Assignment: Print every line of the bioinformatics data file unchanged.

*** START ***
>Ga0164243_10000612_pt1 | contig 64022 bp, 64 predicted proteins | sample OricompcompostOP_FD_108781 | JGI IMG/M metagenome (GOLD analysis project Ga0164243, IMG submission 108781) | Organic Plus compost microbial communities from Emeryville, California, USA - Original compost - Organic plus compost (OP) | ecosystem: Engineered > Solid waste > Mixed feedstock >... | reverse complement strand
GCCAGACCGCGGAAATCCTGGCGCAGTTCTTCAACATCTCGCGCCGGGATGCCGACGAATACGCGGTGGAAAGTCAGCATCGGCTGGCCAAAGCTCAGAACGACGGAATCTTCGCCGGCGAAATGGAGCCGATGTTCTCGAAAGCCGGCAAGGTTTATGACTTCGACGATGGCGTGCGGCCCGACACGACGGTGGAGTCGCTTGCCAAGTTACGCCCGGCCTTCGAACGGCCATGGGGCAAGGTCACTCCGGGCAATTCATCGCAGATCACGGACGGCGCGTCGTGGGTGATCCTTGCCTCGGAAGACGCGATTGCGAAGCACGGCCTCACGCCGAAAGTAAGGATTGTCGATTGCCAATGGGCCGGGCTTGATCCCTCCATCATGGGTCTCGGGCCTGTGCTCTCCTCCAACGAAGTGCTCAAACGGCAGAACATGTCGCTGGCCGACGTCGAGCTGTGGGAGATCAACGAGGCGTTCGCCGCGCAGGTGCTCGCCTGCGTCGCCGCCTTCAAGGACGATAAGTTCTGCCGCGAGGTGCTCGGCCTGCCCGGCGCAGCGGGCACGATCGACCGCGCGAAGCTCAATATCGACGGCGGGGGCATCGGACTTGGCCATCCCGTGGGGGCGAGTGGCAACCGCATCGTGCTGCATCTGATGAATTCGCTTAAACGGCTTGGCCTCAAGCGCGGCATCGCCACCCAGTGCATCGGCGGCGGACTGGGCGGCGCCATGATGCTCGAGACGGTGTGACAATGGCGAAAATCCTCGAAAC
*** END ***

>Ga0164243_10000612_pt1 | contig 64022 bp, 64 predicted proteins | sample OricompcompostOP_FD_108781 | JGI IMG/M metagenome (GOLD analysis project Ga0164243, IMG submission 108781) | Organic Plus compost microbial communities from Emeryville, California, USA - Original compost - Organic plus compost (OP) | ecosystem: Engineered > Solid waste > Mixed feedstock >... | reverse complement strand
GCCAGACCGCGGAAATCCTGGCGCAGTTCTTCAACATCTCGCGCCGGGATGCCGACGAATACGCGGTGGAAAGTCAGCATCGGCTGGCCAAAGCTCAGAACGACGGAATCTTCGCCGGCGAAATGGAGCCGATGTTCTCGAAAGCCGGCAAGGTTTATGACTTCGACGATGGCGTGCGGCCCGACACGACGGTGGAGTCGCTTGCCAAGTTACGCCCGGCCTTCGAACGGCCATGGGGCAAGGTCACTCCGGGCAATTCATCGCAGATCACGGACGGCGCGTCGTGGGTGATCCTTGCCTCGGAAGACGCGATTGCGAAGCACGGCCTCACGCCGAAAGTAAGGATTGTCGATTGCCAATGGGCCGGGCTTGATCCCTCCATCATGGGTCTCGGGCCTGTGCTCTCCTCCAACGAAGTGCTCAAACGGCAGAACATGTCGCTGGCCGACGTCGAGCTGTGGGAGATCAACGAGGCGTTCGCCGCGCAGGTGCTCGCCTGCGTCGCCGCCTTCAAGGACGATAAGTTCTGCCGCGAGGTGCTCGGCCTGCCCGGCGCAGCGGGCACGATCGACCGCGCGAAGCTCAATATCGACGGCGGGGGCATCGGACTTGGCCATCCCGTGGGGGCGAGTGGCAACCGCATCGTGCTGCATCTGATGAATTCGCTTAAACGGCTTGGCCTCAAGCGCGGCATCGCCACCCAGTGCATCGGCGGCGGACTGGGCGGCGCCATGATGCTCGAGACGGTGTGACAATGGCGAAAATCCTCGAAAC